* Graphic: World FX rates in 2020 tmsnrt.rs/2egbfVh
* Graphic: Trade-weighted sterling since Brexit vote tmsnrt.rs/2hwV9Hv
LONDON, Nov 19 (Reuters) - The pound fell on Thursday against a rebounding dollar in generally cautious global markets, while pound traders waited for hints about the likelihood of the UK and European Union reaching a post-Brexit trade deal before the Dec. 31 deadline.
Britain left the EU in January and both sides are in talks to agree a future trading relationship after Britain loses access to the customs union and single market in 2021.
Investors had become more optimistic about the chance of a deal in recent days, but turned cautious on Thursday after a media report that EU leaders will demand the European Commission publish its plans for what will happen if there is no deal, analysts said.
The UK is close to signing a new trade agreement with Canada, which could come as early as Thursday, Bloomberg News reported.
“Reports that the UK and Canada are very close to reaching a post-Brexit trade deal are undoubtedly good news for both economies, but with time dangerously running out on a EU-UK trade deal, sterling is struggling to react positively to the news,” ING strategists wrote in a note to clients.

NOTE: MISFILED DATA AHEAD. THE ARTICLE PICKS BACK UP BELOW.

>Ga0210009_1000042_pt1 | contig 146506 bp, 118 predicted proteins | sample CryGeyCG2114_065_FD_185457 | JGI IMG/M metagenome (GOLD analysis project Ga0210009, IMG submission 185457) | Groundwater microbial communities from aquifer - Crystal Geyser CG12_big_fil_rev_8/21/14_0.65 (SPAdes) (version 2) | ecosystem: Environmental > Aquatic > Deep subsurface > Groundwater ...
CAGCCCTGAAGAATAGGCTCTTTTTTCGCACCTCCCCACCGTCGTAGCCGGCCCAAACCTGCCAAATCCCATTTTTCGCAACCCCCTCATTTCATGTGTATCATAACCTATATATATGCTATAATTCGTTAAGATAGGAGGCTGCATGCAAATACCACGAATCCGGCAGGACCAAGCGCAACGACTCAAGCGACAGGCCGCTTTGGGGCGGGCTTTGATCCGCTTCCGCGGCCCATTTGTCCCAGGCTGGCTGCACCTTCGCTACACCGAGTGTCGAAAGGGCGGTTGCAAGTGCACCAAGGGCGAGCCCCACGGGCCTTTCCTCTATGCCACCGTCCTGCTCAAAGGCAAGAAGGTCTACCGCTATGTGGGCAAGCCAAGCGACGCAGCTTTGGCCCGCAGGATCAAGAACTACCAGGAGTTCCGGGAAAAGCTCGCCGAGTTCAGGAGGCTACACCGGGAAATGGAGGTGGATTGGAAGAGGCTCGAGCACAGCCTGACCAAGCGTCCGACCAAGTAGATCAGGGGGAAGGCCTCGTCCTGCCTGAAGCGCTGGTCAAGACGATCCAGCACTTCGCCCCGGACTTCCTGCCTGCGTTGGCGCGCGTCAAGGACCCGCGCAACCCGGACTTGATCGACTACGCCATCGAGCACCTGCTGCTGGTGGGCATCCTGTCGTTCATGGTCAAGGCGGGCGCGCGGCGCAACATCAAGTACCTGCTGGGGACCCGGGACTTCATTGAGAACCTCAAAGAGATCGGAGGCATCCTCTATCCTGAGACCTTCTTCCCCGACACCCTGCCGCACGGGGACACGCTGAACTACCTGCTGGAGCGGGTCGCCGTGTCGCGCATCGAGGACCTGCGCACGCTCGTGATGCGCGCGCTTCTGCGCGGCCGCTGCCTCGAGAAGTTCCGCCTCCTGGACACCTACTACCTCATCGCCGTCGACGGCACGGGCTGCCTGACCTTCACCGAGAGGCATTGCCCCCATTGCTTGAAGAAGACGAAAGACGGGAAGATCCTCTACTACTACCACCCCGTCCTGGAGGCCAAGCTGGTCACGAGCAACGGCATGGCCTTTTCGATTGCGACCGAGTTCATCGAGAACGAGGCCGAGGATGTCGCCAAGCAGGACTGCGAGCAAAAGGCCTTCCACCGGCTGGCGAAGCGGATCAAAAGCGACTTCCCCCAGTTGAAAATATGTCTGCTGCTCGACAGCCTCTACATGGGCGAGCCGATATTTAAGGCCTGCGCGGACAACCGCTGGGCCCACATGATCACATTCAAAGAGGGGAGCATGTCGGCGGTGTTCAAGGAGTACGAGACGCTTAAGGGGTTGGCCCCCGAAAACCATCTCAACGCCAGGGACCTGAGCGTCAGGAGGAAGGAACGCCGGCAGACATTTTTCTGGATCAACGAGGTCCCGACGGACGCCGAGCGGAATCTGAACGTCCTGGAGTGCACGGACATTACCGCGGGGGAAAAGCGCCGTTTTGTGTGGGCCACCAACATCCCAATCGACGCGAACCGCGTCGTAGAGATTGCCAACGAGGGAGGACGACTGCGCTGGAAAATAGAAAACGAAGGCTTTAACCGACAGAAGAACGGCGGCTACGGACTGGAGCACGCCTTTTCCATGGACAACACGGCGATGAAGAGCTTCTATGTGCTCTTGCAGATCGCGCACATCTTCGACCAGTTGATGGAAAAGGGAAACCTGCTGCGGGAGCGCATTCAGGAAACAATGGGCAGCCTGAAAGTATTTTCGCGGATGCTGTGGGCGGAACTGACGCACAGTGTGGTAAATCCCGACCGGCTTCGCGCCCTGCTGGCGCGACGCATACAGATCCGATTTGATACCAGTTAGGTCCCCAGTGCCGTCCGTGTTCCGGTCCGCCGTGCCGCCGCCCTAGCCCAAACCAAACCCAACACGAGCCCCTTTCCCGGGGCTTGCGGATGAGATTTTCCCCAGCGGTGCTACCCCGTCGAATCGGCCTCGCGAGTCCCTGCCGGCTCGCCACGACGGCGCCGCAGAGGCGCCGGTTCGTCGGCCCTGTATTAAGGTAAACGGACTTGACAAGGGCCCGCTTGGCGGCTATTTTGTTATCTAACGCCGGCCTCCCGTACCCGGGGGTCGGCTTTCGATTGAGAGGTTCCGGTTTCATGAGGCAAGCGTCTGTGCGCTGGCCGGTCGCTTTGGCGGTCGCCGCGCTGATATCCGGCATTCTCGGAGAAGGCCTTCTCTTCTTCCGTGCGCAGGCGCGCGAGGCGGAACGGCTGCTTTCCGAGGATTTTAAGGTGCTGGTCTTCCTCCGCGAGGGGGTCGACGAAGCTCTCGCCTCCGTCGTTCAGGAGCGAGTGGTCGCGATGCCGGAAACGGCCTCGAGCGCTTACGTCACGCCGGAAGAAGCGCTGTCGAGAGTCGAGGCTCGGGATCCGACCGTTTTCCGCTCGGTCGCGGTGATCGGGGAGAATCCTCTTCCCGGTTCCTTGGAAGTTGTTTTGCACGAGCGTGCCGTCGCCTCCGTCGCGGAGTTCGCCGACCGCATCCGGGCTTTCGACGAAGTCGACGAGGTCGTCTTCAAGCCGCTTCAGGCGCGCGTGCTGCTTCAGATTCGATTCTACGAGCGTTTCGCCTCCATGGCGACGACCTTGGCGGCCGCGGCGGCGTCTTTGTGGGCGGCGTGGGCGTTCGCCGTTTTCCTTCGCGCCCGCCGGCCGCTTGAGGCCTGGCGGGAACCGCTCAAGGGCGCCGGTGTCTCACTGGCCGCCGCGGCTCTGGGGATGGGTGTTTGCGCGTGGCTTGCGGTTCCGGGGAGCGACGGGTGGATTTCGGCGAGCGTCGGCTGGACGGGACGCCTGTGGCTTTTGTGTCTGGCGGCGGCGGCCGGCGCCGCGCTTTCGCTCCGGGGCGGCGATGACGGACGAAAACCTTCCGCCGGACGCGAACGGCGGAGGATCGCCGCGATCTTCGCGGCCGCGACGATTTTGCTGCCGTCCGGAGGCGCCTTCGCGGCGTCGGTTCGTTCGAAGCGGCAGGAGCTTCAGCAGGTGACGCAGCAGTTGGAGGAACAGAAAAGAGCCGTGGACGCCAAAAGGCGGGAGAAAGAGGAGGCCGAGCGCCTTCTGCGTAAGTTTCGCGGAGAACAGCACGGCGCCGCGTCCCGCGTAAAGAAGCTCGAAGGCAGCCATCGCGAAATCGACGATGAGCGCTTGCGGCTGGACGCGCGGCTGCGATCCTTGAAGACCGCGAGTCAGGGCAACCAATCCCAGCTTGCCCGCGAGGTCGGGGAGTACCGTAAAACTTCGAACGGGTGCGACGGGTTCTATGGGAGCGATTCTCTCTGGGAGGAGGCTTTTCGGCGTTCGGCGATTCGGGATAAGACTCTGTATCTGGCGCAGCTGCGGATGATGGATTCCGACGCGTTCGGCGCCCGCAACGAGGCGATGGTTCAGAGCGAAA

EU leaders will meet via video call later on Thursday, which analysts said could put pressure on the euro.
At 0855 GMT, the pound was down 0.4% versus the dollar, at $1.3209, looking set to break its winning streak of the past four days. Versus the euro, it was down around 0.2% at 89.52 pence per euro.
“Observers still expect a deal early next week or in the first week of December. Market participants are similarly not that concerned over the risk of No Deal Brexit at this point in time,” wrote MUFG strategist Lee Hardman.
Hardman said the options market and positioning data suggest little Brexit risk premium is priced into the pound.
“There is likely to be a much larger pound move to the downside if both sides fail to reach a deal (-5% to -10%), while we expect a modest move to the upside for the pound if a deal is finalized (+1% to +4%),” he said.
Reporting by Elizabeth Howcroft, editing by Larry King
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